Monday, January 3, 2011

Coffee and Orange Juice for Breakfast: Safe for Diabetics?

A recent clinical study found that coffee, both regular and decaf, lowers blood sugar levels two hours after breakfast. It's not a good idea to add a lot of cream and sugar, but a small glass of orange juice make actually protect your blood vessels.

Researchers at the University of Toronto set out to explain why coffee seems to protect against the development of type 2 diabetes. Earlier studies had looked at blood sugar levels and found that drinking coffee seems to lower them, but they did not explain why. The Canadian researchers designed a study that would measure not just blood sugar levels but also levels of insulin and the storage form of insulin, pro-insulin. Here's what they found out when they gave coffee to 954 participants in the Insulin Resistance Atherosclerosis Study:

1. Drinking caffeinated coffee with breakfast resulted in lower blood glucose levels 2 hours later.
2. Drinking decaf coffee with breakfast resulted in blood glucose levels 2 hours later.
3. Drinking either kind of coffee also resulted in lower proinsulin levels 2 hours after the meal.

Proinsulin is a storage form of insulin. The pancreas makes proinsulin and seals it into tiny packets that have to be "unzipped" to release the active form of insulin. In the early stages of type 2 diabetes, often the problem is that the pancreas can't "unzip" enough of these storage packets fast enough to keep blood sugar levels low. Naturally occurring chemicals in coffee other than caffeine help the pancreas keep up the the sugars released from the digestion of the meal.

This means that coffee can help type 2's control their blood sugar levels. Insulin-dependent diabetics, however, don't enjoy the same benefit, because their bodies don't make enough insulin.

It's important, however, not to drink too much coffee with cream. Researchers at the State University of New York at Buffalo found that sugar and cream increase markers of of inflammation including nuclear factor-kappaB (NF-kappaB) binding, and the expression of SOCS3, tumor necrosis factor-alpha (TNF-alpha), and interleukin (IL)-1beta. When concentrations of these inflammatory chemicals go up, blood vessels get tight, raising blood pressure and temporarily (for up to 8 hours) increasing the risk of heart attack. The amount of cream and sugar that "significantly" increased markers of inflammation corresponded to about 300 calories. This is less than many coffee drinks at Starbucks and similar establishments, but more than a typical coffee with 1 cream and 2 sugars drunk by many with breakfast.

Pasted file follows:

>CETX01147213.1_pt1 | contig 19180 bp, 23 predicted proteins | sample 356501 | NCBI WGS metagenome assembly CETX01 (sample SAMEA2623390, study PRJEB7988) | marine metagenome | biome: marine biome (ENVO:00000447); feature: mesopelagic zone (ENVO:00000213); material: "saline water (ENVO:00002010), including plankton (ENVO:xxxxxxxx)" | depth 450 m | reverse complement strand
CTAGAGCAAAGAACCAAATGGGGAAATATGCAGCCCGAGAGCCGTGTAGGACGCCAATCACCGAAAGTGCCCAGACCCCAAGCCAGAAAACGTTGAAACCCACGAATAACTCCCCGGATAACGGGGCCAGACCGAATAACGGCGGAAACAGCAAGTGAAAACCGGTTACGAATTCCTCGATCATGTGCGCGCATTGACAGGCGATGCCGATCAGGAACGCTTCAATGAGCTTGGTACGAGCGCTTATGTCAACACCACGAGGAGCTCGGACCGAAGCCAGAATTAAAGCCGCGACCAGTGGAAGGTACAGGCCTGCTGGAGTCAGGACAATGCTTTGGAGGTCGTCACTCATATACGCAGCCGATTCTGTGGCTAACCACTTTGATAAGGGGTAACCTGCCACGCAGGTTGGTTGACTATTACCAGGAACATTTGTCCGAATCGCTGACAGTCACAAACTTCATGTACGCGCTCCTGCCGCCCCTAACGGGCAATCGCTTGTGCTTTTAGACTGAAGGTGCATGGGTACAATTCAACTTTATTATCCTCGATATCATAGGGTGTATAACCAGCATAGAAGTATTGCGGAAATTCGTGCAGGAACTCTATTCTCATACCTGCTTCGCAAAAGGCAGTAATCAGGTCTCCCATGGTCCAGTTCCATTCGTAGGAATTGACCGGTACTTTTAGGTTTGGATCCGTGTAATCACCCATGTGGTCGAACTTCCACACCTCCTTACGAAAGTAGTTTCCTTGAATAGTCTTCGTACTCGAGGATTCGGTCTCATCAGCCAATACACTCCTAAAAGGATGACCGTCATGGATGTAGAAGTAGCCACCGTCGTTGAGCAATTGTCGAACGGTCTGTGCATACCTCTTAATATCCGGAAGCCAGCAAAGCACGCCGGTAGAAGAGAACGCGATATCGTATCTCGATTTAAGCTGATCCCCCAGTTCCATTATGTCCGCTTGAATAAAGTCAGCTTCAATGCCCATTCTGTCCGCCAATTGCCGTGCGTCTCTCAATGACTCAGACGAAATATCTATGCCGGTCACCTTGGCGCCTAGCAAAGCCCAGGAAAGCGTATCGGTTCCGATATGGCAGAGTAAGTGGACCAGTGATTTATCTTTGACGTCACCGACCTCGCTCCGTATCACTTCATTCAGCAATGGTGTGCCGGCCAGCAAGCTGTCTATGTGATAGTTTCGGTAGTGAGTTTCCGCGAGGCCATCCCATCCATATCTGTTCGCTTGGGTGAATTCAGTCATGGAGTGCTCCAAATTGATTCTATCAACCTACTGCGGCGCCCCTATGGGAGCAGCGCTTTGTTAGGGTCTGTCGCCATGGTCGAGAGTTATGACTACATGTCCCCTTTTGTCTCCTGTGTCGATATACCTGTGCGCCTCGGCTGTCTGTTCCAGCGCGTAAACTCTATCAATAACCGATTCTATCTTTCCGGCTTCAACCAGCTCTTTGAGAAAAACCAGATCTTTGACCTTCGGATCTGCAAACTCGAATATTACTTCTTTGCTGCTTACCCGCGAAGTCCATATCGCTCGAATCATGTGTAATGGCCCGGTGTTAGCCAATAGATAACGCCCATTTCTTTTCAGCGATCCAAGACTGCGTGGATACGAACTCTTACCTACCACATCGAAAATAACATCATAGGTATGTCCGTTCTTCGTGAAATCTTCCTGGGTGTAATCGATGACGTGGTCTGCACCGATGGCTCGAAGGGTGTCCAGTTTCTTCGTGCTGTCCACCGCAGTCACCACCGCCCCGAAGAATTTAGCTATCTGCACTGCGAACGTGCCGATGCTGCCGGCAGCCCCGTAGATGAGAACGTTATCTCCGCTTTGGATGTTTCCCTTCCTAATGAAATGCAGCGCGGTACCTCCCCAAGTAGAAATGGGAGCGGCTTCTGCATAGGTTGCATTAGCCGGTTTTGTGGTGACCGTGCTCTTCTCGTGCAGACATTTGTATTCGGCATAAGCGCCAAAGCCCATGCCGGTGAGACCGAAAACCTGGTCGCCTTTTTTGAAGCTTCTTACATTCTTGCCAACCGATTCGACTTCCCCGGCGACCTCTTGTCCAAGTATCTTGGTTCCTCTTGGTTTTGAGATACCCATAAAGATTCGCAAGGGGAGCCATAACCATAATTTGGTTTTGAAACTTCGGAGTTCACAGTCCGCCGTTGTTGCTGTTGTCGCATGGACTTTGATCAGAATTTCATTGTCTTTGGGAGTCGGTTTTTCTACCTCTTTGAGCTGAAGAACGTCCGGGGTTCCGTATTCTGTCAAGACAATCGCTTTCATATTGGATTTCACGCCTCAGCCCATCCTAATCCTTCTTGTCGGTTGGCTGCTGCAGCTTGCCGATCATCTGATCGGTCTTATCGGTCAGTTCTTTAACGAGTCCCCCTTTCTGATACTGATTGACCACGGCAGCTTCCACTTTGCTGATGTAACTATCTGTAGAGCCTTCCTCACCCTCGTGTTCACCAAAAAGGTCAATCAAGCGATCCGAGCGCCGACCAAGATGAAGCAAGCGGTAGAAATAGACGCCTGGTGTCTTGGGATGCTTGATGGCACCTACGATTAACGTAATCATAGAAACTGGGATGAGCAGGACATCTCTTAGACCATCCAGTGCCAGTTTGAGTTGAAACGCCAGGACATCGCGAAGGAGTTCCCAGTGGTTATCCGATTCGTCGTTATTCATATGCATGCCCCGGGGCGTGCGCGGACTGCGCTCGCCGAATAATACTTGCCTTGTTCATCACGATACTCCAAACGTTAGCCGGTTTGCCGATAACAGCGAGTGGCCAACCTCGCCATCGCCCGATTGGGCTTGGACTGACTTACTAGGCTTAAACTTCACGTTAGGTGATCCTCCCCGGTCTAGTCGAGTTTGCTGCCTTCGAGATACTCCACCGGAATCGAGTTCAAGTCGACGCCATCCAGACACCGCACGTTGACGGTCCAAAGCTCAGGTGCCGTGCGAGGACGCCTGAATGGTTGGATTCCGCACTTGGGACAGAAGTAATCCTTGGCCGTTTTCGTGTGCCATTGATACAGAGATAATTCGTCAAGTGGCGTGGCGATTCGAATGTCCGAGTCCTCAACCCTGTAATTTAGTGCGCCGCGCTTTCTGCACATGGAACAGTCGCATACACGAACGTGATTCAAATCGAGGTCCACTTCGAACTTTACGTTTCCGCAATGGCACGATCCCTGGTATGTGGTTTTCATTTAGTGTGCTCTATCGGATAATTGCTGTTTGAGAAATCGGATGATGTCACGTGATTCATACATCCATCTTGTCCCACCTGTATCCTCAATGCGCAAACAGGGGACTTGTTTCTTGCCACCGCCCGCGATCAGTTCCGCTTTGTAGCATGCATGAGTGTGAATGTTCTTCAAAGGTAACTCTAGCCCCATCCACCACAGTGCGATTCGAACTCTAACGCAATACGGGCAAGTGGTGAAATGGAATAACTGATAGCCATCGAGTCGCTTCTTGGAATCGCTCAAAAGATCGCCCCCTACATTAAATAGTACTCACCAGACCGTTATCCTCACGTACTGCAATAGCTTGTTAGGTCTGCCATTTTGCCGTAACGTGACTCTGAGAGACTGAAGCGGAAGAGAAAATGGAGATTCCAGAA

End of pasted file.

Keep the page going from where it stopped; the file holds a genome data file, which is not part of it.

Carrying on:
And what about orange juice? It is not necessary to make fresh orange juice you squeeze yourself, but diabetics need to remember that orange juice contains carbohydrates, and it's never a good idea to drink a big glass of juice. A small glass of juice, however, provides antioxidants that reduce inflammation in belly fat and very slightly reduce the coating of red blood cells that is measured with HbA1C.


Deopurkar R, Ghanim H, Friedman J, Abuaysheh S, Sia CL, Mohanty P, Viswanathan P, Chaudhuri A, Dandona P. Differential effects of cream, glucose, and orange juice on inflammation, endotoxin, and the expression of Toll-like receptor-4 and suppressor of cytokine signaling-3.
Diabetes Care. 2010 May;33(5):991-7. Epub 2010 Jan 12.

Loopstra-Masters RC, Liese AD, Haffner SM, Wagenknecht LE, Hanley AJ.Associations between the intake of caffeinated and decaffeinated coffee and measures of insulin sensitivity and beta cell function.Diabetologia. 2010 Nov 3. [Epub ahead of print]

Ramful D, Tarnus E, Rondeau P, Robert Da Silva C, Bahorun T, Bourdon E.Citrus Fruit Extracts Reduce Advanced Glycation End Products (AGEs)- and H(2)O(2)-Induced Oxidative Stress in Human Adipocytes. J Agric Food Chem. 2010 Sep 30. [Epub ahead of print]

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